Four Individuals Awarded Cultural Medallion

Four Individuals Awarded Cultural Medallion

Date
Friday, 18 November 2011

Media Type
Channel NewsAsia

Four individuals have been awarded the Cultural Medallion this year.

The award is the nation's highest honour, and is given to arts practitioners for their contributions to Singapore's cultural landscape.

At the ceremony at the Istana on Friday evening, President Tony Tan Keng Yam presented the medallions to theatre practitioner Atin Amat, lyricist Yusnor Ef, visual artist Lim Yew Kuan and composer Kelly Tang.

They join a select group of 100 artists who have received the award since 1979.

Six people were also recognised with the Young Artist Award. This year's recipients are Ang Song Ming for visual arts, Troy Chin Chien Wen for literary arts, Lim Woan Wen and Peter Sau for theatre, and Nawaz Mohammad Mirajkar and Joshua Tan Kang Ming for music.

They received their awards from the Information, Communication and the Arts Minister, Dr Yaacob Ibrahim.

The award recognises their efforts to connect with audiences in Singapore and overseas.

Kelly Tang

50-year-old Kelly Tang has been lecturing aspiring teachers at the National Institute of Education since 1995. But he is no stranger to the thousands of students who have performed his creations at the Singapore Youth Festival.

A highly prolific composer, he has created some 60 pieces in the last 20 years.

Associate Professor Tang said: "I don't really see a dichotomy between teaching and composing because once you've composed a music, you're actually communicating something to the listener, you're in fact trying to nourish or enrich the listener. So while you're trying to do something which is comfortable, which is appealing to the audience, you also try to infuse the music with something that will take the listener beyond himself or herself.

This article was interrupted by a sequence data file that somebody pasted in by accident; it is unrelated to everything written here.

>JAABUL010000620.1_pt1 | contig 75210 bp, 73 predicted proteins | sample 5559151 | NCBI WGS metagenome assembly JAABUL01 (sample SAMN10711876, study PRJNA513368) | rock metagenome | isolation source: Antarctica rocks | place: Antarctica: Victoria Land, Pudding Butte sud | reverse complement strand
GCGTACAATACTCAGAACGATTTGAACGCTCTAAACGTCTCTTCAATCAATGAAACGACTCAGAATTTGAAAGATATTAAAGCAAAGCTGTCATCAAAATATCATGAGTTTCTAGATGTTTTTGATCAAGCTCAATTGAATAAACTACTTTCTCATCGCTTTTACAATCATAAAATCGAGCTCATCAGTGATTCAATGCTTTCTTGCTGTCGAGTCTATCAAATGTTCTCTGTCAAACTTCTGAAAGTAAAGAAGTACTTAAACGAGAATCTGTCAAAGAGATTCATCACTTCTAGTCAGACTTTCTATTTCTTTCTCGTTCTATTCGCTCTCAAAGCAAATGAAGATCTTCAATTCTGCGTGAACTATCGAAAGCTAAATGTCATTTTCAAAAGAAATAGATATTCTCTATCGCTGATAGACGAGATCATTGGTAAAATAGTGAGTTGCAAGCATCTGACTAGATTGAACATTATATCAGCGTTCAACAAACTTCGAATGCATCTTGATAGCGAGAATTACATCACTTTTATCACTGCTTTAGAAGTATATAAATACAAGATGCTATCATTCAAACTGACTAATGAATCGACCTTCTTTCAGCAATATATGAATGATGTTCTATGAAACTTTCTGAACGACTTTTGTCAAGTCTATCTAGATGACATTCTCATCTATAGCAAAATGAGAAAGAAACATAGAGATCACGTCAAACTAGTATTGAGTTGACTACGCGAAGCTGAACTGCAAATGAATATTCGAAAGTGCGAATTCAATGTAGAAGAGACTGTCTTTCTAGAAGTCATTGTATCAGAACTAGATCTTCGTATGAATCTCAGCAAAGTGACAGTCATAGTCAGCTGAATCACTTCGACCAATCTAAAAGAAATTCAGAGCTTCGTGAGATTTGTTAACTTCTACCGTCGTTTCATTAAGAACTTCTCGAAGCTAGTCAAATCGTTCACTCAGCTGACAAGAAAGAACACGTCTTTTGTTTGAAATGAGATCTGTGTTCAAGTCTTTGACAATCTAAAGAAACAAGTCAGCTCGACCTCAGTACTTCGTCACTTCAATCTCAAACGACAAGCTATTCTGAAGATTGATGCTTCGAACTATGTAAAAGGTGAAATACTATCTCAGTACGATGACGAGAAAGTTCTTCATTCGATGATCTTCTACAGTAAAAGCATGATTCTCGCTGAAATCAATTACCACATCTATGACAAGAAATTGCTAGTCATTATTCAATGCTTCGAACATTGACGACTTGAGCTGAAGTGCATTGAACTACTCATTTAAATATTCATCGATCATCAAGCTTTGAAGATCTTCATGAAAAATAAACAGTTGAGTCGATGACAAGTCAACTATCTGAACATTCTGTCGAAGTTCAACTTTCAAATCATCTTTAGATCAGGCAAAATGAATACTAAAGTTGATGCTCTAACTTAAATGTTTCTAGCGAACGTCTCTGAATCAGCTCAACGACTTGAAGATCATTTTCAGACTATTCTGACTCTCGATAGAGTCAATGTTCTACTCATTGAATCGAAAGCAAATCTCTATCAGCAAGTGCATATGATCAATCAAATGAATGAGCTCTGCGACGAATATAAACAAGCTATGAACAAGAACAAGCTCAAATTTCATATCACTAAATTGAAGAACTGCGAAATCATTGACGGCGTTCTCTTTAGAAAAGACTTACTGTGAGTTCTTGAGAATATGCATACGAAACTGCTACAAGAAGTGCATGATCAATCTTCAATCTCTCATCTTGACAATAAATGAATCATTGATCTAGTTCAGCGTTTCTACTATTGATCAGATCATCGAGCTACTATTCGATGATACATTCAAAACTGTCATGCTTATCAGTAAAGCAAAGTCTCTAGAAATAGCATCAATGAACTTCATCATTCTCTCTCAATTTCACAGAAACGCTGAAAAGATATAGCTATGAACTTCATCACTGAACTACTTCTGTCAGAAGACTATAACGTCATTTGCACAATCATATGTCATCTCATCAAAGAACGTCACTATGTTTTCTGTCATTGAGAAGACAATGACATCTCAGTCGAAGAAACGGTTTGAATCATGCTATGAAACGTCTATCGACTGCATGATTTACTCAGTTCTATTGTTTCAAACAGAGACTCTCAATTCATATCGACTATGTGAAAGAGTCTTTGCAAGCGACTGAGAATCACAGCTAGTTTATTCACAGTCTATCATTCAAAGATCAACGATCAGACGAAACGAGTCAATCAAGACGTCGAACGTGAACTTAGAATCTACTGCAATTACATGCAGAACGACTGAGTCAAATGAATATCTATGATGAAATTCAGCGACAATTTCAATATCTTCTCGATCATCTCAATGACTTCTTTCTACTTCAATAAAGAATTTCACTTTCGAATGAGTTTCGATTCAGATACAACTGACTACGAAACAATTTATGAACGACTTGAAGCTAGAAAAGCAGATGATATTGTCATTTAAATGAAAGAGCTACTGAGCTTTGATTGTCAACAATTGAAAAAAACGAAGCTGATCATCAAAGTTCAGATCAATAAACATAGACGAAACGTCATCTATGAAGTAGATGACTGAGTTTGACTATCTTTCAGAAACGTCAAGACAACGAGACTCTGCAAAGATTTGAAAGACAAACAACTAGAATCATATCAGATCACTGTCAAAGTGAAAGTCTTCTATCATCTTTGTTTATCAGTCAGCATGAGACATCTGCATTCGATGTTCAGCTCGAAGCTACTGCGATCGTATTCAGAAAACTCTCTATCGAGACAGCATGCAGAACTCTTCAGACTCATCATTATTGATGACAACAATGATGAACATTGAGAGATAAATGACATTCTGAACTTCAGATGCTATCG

"What I've always believed is that the artist or the performer doesn't really deliver art to the listener or music to the listener. What we're actually doing is basically to help the audience to recognise or to see the beauty that already exists within himself or herself. So the artwork serves as a kind of a mirror or a kind of light that shines into the heart of the listener and it's more a process of self-discovery, rather than delivery."

Lim Yew Kuan

83-year-old Lim Yew Kuan also sees art as a means to enrich a person spiritually, and that kept him pursuing the arts for more than half a century.

The son of artist Lim Hai Tak, the junior Lim has taught many students who went on to win Cultural Medallions themselves. He believes it is important for people to stay true to their convictions for life.

Mr Lim said: "You got a house, you got a car, during earlier times, I never (had such things)... I never feel inferior because the money I get can support my family, (that's) good enough. It doesn't mean I would be satisfied with that standard, but I know the future, I struggle for art."

"I say (art) is important because art raises a person's education level, enhances his outlook, it's not just about material (things)."

Atin Amat

Fighting hard for one's passion - 54-year-old Atin Amat knows this all too well.

Teater Kami, a theatre company which she set up in 1989, did well for the first 10 years until it ran into financial trouble in 1999. But she re-built it and has not looked back since.

Satisfaction, she said, is seeing the younger generation getting interested in Malay theatre.

She said: "I'm happy (for) the actors who come to Theatre Kami, act with Theatre Kami. Before they came, they could not speak Malay fluently, now they can speak fluently, they can even write, sing and talk fluently. That makes me very, very happy because I know the Malay language, that means I still can maintain it for future generations."

Yusnor Ef

Keeping Malay language and culture alive is also lyricist Yusnor Ef's artistic mission.

Yusnor has written lyrics to more than 260 songs in five decades, many of which, like Adilfitri and Nilai Cinta, are well-loved by the Malay community in Singapore and Malaysia.

He said: "I still feel I can contribute to the community from the field which I like, music, film and script. So because of that, I never feel I'm old. Although my age is 74, when you do the things which you like, the job, you don't feel anything."

Source: Channel NewsAsia, sph